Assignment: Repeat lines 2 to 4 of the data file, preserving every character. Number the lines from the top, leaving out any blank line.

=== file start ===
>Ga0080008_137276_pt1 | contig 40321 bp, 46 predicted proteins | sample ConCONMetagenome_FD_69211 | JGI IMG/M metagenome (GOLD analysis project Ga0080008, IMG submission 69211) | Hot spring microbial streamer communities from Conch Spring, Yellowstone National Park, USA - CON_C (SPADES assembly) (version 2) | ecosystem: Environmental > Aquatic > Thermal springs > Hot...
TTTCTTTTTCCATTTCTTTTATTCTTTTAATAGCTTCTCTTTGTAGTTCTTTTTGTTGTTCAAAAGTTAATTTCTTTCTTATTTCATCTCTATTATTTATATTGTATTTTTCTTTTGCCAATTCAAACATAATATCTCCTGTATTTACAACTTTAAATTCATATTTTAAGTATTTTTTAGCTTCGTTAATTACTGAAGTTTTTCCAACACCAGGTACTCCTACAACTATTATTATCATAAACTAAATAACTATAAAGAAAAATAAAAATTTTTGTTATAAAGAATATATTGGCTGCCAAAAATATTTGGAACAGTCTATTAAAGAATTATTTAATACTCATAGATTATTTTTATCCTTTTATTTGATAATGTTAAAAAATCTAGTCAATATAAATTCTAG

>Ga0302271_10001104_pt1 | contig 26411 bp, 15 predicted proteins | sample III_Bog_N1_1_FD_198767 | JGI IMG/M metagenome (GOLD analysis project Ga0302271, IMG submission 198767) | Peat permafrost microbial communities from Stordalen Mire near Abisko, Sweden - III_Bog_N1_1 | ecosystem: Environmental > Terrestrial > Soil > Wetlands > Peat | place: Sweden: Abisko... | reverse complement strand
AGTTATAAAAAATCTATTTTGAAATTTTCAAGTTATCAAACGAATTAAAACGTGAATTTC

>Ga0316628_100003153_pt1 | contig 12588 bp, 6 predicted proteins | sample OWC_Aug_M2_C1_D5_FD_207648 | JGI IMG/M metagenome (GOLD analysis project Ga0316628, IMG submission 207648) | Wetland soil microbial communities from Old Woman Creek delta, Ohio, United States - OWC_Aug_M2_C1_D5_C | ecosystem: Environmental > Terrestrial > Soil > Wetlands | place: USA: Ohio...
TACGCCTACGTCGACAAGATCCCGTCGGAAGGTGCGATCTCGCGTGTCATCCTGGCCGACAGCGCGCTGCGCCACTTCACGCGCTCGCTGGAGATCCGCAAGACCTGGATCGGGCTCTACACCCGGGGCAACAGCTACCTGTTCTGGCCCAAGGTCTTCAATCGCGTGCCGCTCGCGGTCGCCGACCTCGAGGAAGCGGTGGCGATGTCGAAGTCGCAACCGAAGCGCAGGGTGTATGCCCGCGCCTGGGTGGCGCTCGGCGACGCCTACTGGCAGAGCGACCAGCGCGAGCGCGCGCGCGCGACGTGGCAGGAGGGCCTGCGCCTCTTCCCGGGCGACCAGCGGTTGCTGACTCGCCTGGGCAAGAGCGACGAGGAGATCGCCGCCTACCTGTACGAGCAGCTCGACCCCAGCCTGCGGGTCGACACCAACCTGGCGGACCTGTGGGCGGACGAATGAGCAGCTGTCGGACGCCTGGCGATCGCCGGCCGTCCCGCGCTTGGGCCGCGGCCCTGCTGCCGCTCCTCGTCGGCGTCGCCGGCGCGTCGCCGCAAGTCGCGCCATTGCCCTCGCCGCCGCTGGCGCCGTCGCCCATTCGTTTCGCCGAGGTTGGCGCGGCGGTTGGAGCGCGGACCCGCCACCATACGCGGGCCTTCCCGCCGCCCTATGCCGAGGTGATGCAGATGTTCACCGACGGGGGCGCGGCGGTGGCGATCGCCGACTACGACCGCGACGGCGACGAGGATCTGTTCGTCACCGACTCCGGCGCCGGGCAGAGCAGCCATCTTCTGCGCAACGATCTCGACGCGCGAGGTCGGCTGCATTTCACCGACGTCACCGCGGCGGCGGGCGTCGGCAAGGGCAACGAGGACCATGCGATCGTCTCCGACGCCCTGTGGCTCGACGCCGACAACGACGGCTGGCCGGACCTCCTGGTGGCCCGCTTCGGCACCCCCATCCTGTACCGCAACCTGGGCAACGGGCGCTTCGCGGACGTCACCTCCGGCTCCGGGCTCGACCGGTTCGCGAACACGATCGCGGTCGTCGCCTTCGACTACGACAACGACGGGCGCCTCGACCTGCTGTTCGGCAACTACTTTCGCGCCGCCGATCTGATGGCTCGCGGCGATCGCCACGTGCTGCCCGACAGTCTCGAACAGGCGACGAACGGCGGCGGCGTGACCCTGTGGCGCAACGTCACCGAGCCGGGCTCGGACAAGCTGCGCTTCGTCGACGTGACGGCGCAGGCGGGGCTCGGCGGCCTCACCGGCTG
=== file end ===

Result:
TTTCTTTTTCCATTTCTTTTATTCTTTTAATAGCTTCTCTTTGTAGTTCTTTTTGTTGTTCAAAAGTTAATTTCTTTCTTATTTCATCTCTATTATTTATATTGTATTTTTCTTTTGCCAATTCAAACATAATATCTCCTGTATTTACAACTTTAAATTCATATTTTAAGTATTTTTTAGCTTCGTTAATTACTGAAGTTTTTCCAACACCAGGTACTCCTACAACTATTATTATCATAAACTAAATAACTATAAAGAAAAATAAAAATTTTTGTTATAAAGAATATATTGGCTGCCAAAAATATTTGGAACAGTCTATTAAAGAATTATTTAATACTCATAGATTATTTTTATCCTTTTATTTGATAATGTTAAAAAATCTAGTCAATATAAATTCTAG

>Ga0302271_10001104_pt1 | contig 26411 bp, 15 predicted proteins | sample III_Bog_N1_1_FD_198767 | JGI IMG/M metagenome (GOLD analysis project Ga0302271, IMG submission 198767) | Peat permafrost microbial communities from Stordalen Mire near Abisko, Sweden - III_Bog_N1_1 | ecosystem: Environmental > Terrestrial > Soil > Wetlands > Peat | place: Sweden: Abisko... | reverse complement strand
AGTTATAAAAAATCTATTTTGAAATTTTCAAGTTATCAAACGAATTAAAACGTGAATTTC